Whiskey, Taxes, and a Little History

Whiskey is woven throughout the history of America, whether it was the Whiskey Rebellion, prohibition, the roaring 20’s and speakeasies, or today with the renaissance of the Bourbon Trail, mixology, and classic cocktails.  Caskers in New York City posted a new Bourbon for sale yesterday that I had never heard of, with an ironic historical name, “Bower Hill.” What grabbed my attention, being a bit of history buff, was the name. Bower Hill was the home of Tax Inspector John Neville — a central figure of the Whiskey Rebellion.

Bower Hill

Here is the story from Caskers’s website:

In 1794 a group of approximately 600 Mingo Creek militiamen surrounded Federal Tax Inspector John Neville’s fortified home, rebelling against the Excise Whiskey Tax of 1791. The farmers and militiamen taking part in this “Whiskey Rebellion” were fighting for the very same principles which fueled the American Revolution, and during the attack on Neville’s home — Bower Hill — two rebel leaders were killed, including Revolutionary War Major James McFarlane. Upon completion of the two-day battle, Neville’s home was razed by fire, and now, Bower Hill and the Whiskey Rebellion are commemorated with a new rebellious spirit, Bower Hill Single Barrel Bourbon.

Distilled and aged in Louisville, Kentucky, Bower Hill Barrel Reserve Bourbon has a warm amber appearance and an aroma of vanilla spice and rich, charred oak. On the palate, there are more spicy oak tannins complemented by lush fruits and wheat toast, leading to a long, smooth finish defined by caramel and popcorn.

Bower Hill Barrel Reserve Kentucky Straight Bourbon just hit the market in 2015 — be the first to pick up a bottle today!

Isn’t that a great story, and what a good looking bottle! It’s a relatively new bourbon – released in 2015. I need to spend a little more time researching who makes this and what the story is behind the bourbon.

There are so many whiskeys and bourbons with historic names. George Washington is the first to come to mind. I have a bottle of Rye Whiskey from George Washington’s Distillery at Mount Vernon, Virginia (that’s a neat tour btw, we visited the distillery last spring when we were in Virginia visiting our daughter).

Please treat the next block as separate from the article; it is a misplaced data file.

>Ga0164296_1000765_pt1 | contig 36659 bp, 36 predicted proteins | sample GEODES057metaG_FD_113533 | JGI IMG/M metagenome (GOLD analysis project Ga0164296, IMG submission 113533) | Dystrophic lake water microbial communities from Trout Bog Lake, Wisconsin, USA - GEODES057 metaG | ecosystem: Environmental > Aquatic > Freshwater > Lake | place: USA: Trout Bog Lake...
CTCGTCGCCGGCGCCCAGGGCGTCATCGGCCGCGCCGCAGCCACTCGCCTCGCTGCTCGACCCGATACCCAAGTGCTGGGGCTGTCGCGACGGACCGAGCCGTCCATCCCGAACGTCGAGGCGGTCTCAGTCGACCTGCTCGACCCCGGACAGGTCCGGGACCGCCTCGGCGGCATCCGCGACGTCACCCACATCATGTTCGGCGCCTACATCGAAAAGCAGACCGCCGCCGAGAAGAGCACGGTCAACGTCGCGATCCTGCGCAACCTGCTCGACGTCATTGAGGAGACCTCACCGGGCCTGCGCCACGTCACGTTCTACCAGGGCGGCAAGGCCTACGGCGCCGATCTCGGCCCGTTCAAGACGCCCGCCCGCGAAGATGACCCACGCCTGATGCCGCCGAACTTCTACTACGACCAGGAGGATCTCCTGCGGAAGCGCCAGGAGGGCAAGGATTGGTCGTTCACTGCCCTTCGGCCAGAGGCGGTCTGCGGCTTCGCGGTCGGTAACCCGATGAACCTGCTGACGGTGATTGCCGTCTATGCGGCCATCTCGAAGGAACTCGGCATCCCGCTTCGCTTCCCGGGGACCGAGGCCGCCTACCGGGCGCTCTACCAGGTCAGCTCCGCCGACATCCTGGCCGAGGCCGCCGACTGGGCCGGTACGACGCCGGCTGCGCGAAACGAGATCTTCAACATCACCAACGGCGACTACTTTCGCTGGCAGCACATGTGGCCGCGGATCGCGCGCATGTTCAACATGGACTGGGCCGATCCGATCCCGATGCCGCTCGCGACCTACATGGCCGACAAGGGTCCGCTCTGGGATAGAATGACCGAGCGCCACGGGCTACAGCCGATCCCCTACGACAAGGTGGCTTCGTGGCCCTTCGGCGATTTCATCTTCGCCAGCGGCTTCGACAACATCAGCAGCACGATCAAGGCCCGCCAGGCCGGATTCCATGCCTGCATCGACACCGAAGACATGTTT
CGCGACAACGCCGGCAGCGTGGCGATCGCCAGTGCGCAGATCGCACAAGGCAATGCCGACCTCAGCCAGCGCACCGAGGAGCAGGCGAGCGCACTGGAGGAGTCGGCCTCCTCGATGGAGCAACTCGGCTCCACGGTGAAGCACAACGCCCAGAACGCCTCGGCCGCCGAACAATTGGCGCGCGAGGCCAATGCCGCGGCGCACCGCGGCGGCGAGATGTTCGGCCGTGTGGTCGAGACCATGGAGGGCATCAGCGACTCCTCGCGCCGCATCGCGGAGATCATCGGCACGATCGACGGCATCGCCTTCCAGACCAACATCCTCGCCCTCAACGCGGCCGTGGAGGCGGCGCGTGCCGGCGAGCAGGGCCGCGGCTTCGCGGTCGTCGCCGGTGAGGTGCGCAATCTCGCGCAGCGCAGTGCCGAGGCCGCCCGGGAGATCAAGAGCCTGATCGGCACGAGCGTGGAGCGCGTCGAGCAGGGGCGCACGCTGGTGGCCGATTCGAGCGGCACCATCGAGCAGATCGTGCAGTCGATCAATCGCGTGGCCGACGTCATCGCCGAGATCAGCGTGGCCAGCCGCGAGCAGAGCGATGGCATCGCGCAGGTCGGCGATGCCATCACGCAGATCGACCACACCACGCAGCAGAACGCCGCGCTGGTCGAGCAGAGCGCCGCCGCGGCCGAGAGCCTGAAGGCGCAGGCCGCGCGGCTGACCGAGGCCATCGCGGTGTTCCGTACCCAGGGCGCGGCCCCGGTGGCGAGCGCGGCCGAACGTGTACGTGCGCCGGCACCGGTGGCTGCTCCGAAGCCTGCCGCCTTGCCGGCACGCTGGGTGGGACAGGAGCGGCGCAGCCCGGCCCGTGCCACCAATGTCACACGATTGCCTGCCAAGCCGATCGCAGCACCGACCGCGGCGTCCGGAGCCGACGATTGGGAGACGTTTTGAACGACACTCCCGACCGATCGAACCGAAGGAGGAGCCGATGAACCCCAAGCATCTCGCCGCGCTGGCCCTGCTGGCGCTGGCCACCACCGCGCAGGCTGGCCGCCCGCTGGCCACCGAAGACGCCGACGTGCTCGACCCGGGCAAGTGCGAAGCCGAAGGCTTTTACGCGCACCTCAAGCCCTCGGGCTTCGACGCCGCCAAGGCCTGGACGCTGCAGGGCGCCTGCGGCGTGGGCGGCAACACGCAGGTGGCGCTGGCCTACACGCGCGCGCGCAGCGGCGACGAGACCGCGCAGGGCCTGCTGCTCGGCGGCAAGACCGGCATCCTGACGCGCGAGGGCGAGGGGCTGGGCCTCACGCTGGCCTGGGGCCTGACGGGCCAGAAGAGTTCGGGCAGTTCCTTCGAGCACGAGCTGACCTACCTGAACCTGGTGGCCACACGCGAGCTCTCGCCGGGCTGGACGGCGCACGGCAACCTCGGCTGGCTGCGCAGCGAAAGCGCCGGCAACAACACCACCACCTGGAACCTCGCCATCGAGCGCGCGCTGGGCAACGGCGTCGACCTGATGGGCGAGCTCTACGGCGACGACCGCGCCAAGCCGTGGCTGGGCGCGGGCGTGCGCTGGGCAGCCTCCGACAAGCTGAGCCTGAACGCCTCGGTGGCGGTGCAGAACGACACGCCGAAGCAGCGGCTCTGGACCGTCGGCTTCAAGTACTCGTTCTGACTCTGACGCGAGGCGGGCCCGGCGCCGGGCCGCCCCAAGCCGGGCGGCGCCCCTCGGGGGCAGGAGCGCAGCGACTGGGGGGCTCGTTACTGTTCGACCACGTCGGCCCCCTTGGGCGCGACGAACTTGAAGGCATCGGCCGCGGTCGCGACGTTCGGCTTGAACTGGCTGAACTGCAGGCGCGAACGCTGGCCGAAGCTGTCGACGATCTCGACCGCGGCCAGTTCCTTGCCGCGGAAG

Jefferson’s is the another. Some of their bottles even have Thomas Jefferson’s image on them.


Booker Noe named Knob Creek after the small stream that flows through Abraham Lincoln’s childhood home in Kentucky.


Another one that comes to mind is 1792 — the year Kentucky became a state (did you know prior to becoming a state it was part of Virginia?).


And, Calumet is named for the horse farm that bred many Derby and Triple Crown Winners.


Reviews on many of these are to come.  There are many more stories behind the names of today’s whiskey brands. Next time you pick up a bottle look into its history, then sip in the sweet success of years of the distiller’s craftsmanship. I, personally, can’t wait to try Bower Hill!

All of these bourbons are available on Caskers’s website. I’ve included links to them below:

George Washington Estate Rye Whiskey (Sold out, they usually release in December)

Jefferson’s Reserve Very Old Straight Bourbon Whiskey

Knob Creek Reserve Single Barrel Bourbon

1792 Small Batch Kentucky Straight Bourbon Whiskey

Calumet Farm Bourbon Whiskey

(This post was not sponsored by Caskers. I am just a big fan! It’s a great website to go to learn about bourbons and buy online.)


Collecting Old Bourbons

I collect different things – horse racing memorabilia, old sports stuff from colleges my family went to, Boy Scout badges… But the one thing I don’t collect is old bourbons.Well, until last January.

I was attending the All-American Collector’s Show in Glendale, Ca this weekend and it reminded me if a purchase a year ago at this same show.  I walked up to a booth & saw an Old Bardstown 103rd Kentucky Derby Decanter.  The 103rd Kentucky Derby was in 1977 when Seattle Slew won, and went on to win the Triple Crown.  I already have one but as a price check I asked the guy in the booth how much he wanted for it.  He said, “12 bucks and it still has the bourbon in it.”  I wasn’t interested until he said, “It has the bourbon in it.”  That was bottled 38 years ago.  I couldn’t get the money out of my pocket fast enough.

There are bourbon aficionados out there who do collect old bourbons.  It’s important to understand that bourbon does not age in the bottle like wine (If it was a 12 year old bourbon when it went in, its still a 12 year old barrel aged bourbon).  But that said, old bourbons have a different taste that is unique to their heritage and maker.  One of the most famous of those collectors is Chet Zoeller who was profiled in the June/July 2014 Garden & Gun Magazine.  He collects pre-Prohibition bourbons.

“These Prohibition-era bottles emerge periodically from their hiding spots in attics and storm cellars, places where they have spent nearly a century as fugitives from what was once the law of the land. When they do, Chet Zoeller is waiting to pounce. A septuagenarian Kentucky native, Zoeller knows as much about the history of bourbon whiskey as any man alive, and he has made it his mission to lay his hands on one bottle from each notable pre-Prohibition distiller. He’s up to 125, about halfway there. Among his prizes: a rare bottle of the once popular Green River whiskey from Daviess County, and an Old Oscar Pepper with its distinctive “OOP” on the label. While the latter brand is lost to history, the distillery itself remains in operation as Woodford Reserve.”

Like anything worth looking for, these bourbons can be found and they are still out there.  Take a look at the Garden & Gun article and look out for that old bottle of bourbon in your Grandfathers kitchen cabinet.  So, I ask you this — Should I open the bottle of Old Bardstown?